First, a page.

Vol.2 Understanding Comes First

Start with three questions

With so many health-related fields of inquiry to consider, the Panasonic and Parsons teams elected to focus on the potential of wearable technology in a select range of areas, working from big questions down to real opportunities to have an impact on people's health routines. Some examples of the big questions we started by asking:

  • For people who monitor their cardiovascular health prevention, could a wearable support a person in maintaining their heart health?
  • In terms of social wellness, could a wearable that promoted social interaction fostering a sense of community?
  • Could sub-health patients - those who experience physical pain or discomfort despite negative medical tests - benefit from a wearable to help monitor discomfort or promote soothing practice?

The magnitude of these questions illustrates the challenge of giving focus to this project. We knew these were big questions, but we had no idea how much we were about to learn.


The project implemented by group with various background

Sympathize audience

"The first step in Human-Centered Design is to be inspired by your target audience," says Program Co-Director Kyle Li. "This can be accomplished through various research methods and techniques.

"To begin, designers need to understand people's healthcare perceptions, practices, and routines. During this phase, the teams identify shortcomings, assets, and opportunities by studying their audience's everyday behaviors.

The faculty at Parsons School of Design carefully curates the phases of student research through a cyclical process of research immersion followed by a return to the design problems at hand. This encourages student designers to learn as much as they can from the audience while maintaining an objective point of view that is crucial for identifying opportunities.In professor Kiersten Nash's words, "Design is a process in perpetual progress that, ideally, is propelled by research and a healthy dose of intuition."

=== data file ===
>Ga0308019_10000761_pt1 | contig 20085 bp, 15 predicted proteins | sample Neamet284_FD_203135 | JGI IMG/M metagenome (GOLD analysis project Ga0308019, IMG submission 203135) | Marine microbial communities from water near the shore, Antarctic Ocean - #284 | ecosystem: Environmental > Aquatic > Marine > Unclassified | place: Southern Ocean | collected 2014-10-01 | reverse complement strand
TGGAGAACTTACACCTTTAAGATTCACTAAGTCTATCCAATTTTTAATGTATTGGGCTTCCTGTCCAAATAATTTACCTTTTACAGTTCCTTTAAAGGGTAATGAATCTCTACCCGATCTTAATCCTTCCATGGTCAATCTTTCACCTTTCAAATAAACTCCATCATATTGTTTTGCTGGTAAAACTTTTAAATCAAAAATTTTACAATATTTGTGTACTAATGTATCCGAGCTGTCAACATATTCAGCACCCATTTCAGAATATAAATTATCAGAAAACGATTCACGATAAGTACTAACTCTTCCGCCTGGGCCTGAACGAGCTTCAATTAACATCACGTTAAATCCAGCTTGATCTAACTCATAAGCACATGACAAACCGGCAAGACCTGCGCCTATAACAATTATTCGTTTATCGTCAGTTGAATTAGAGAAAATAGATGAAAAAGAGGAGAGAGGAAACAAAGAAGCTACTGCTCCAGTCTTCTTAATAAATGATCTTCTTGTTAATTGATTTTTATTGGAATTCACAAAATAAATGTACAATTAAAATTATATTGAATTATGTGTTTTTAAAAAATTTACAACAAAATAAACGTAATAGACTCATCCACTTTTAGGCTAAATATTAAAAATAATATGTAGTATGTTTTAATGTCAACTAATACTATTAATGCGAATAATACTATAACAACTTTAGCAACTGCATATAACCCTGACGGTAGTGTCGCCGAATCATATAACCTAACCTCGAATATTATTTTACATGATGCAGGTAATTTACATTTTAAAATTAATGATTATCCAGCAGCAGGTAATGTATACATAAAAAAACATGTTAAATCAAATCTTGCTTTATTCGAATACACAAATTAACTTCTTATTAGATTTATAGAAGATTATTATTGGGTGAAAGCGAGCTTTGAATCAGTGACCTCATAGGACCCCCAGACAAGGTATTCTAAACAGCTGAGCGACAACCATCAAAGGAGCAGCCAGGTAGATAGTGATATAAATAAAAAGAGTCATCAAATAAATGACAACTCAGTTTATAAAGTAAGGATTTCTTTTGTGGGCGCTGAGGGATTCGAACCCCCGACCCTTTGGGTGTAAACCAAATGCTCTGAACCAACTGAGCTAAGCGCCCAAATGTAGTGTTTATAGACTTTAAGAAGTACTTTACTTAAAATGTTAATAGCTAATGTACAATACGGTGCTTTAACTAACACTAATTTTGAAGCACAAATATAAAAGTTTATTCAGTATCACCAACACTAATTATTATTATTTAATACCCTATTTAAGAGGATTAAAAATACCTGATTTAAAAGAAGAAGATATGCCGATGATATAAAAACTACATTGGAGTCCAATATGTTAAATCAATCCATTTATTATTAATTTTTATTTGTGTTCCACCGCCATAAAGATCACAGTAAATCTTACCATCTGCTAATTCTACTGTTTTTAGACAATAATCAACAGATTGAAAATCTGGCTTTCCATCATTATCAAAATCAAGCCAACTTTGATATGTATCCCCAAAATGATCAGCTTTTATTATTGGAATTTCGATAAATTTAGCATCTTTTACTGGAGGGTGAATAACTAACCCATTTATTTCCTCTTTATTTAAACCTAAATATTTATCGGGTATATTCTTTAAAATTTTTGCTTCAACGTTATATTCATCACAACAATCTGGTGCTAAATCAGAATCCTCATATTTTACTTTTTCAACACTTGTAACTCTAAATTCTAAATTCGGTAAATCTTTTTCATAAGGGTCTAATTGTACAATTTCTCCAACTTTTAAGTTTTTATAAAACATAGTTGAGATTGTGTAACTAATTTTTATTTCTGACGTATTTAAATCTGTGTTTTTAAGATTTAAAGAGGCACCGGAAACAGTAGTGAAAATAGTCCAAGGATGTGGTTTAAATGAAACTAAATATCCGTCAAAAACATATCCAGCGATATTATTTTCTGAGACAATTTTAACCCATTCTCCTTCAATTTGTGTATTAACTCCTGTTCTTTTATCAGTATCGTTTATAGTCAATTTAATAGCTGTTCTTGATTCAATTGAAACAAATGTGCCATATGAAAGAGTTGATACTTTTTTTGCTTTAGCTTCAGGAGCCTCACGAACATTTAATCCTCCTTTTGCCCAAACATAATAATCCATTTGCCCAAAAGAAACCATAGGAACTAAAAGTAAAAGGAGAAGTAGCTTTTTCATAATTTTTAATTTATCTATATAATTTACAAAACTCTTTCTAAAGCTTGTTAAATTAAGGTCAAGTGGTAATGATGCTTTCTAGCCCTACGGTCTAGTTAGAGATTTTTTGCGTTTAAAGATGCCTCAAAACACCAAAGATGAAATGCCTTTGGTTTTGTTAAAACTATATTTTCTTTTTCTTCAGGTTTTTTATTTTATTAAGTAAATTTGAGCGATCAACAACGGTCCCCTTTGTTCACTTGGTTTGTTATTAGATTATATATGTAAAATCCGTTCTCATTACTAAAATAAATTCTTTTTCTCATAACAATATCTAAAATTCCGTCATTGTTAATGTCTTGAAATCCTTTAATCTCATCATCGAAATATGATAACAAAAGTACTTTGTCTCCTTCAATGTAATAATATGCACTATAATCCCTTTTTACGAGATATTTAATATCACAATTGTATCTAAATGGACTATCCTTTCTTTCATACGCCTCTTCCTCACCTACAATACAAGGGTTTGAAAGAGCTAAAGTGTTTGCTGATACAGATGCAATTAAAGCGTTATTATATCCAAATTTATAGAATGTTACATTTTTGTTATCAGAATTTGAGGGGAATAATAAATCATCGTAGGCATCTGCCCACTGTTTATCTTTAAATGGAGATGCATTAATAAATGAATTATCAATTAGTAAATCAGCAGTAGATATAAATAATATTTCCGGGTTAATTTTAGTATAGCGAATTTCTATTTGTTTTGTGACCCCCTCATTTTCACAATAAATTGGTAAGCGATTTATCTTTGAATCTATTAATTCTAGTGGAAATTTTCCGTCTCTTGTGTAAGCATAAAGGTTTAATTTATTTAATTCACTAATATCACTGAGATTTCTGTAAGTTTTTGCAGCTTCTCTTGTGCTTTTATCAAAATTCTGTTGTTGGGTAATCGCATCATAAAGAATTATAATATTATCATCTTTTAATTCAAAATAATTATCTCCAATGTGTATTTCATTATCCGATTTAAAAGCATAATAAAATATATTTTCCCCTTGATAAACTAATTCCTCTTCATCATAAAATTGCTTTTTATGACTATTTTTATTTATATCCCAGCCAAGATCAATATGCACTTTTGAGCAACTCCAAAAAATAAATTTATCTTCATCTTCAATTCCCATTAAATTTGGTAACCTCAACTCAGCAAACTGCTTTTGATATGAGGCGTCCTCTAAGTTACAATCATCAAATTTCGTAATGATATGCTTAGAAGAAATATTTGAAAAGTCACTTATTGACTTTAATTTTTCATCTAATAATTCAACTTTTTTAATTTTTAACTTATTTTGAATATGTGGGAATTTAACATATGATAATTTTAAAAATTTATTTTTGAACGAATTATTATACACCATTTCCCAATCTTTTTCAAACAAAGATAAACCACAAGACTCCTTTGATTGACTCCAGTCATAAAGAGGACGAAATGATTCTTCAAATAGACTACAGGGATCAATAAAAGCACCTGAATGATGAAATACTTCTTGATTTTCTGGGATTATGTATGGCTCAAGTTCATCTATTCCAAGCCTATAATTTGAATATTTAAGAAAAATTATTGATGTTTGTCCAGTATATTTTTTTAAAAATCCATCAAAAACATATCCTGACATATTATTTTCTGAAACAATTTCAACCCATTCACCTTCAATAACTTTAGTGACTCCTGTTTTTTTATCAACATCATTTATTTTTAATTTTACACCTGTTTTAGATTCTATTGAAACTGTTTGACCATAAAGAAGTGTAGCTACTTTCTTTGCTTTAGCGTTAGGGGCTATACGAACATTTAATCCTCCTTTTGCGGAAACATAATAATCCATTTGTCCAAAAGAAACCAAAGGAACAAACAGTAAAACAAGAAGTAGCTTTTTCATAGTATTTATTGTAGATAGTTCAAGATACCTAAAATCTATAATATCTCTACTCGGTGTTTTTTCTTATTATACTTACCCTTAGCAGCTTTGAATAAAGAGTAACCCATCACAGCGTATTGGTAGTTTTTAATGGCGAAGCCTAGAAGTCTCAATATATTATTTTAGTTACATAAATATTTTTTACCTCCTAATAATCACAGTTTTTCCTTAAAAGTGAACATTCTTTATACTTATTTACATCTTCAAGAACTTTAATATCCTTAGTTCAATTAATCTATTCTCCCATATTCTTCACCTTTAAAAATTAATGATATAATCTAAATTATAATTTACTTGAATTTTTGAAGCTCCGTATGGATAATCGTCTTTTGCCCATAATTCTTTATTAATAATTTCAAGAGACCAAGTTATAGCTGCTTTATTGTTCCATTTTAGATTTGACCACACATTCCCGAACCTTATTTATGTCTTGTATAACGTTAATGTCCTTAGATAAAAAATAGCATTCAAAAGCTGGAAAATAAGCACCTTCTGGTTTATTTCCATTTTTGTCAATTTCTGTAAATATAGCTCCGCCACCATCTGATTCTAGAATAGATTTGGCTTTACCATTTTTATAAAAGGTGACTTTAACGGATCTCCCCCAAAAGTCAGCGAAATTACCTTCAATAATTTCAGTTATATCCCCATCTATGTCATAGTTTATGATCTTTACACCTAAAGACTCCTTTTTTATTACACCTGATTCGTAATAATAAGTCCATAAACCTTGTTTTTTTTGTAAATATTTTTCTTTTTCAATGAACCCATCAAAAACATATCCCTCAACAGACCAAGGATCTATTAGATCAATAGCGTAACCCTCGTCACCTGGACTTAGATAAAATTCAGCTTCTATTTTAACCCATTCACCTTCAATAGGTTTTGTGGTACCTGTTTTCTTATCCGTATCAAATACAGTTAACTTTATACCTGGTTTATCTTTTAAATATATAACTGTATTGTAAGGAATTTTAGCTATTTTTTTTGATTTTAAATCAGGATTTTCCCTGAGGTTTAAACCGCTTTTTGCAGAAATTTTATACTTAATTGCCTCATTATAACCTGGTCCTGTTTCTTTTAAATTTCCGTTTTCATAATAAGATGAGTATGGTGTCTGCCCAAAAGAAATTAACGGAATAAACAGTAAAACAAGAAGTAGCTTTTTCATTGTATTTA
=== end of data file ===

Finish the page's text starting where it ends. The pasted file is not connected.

In professor Kiersten Nash's words, "Design is a process in perpetual progress that, ideally, is propelled by research and a healthy dose of intuition."

The class at Parsons is an assemblage of select students drawn from three programs - Design & Technology, Strategic Design and Management, and Industrial Design - many of whom were specifically selected for their extra skillsets such as illustration, animation, programming and physical computing. It benefits for students to think of users from various perspective.

Professor Nash giving advise to students



Students presenting research and finding in interim report


Professor profile

The Parsons faculty consists of three professors who bring diverse expertise and colorful personalities to the program.


Kyle Li

Director of BFA Design & Technology at Parsons School of Design

He is an award-winning interaction and learning designer with a knack for turning difficult content into easy-to-understand, playful experiences. He became the program director of BFA Design & Technology at Parsons School of Design in Fall 2014. Recently his desire for storytelling and immersive tech has brought him into virtual reality and augmented reality. He is launching a brand new minor study called Immersive Storytelling, in which students learn to design and develop meaningful and poetic experiences for virtual reality, augmented reality, mixed reality, and interactive theater.


Kiersten Nash

Adjunct Professor at Parsons School of Design

She is a decorated artist, designer, and educator who has developed tactics to expand the creative capacities of people to understand how they impact their surroundings - from a patch of grass to a park to public policy.


Shaun Flynn

Adjunct Professor at Parsons School of Design

He is an internationally acclaimed designer with over 25 years experience consulting with Fortune 100 and 500 companies. Since founding STUDIOFYNN in 1997 he has developed his practice in Italy, India and the United States working in the areas of design, design research, communications and design education.


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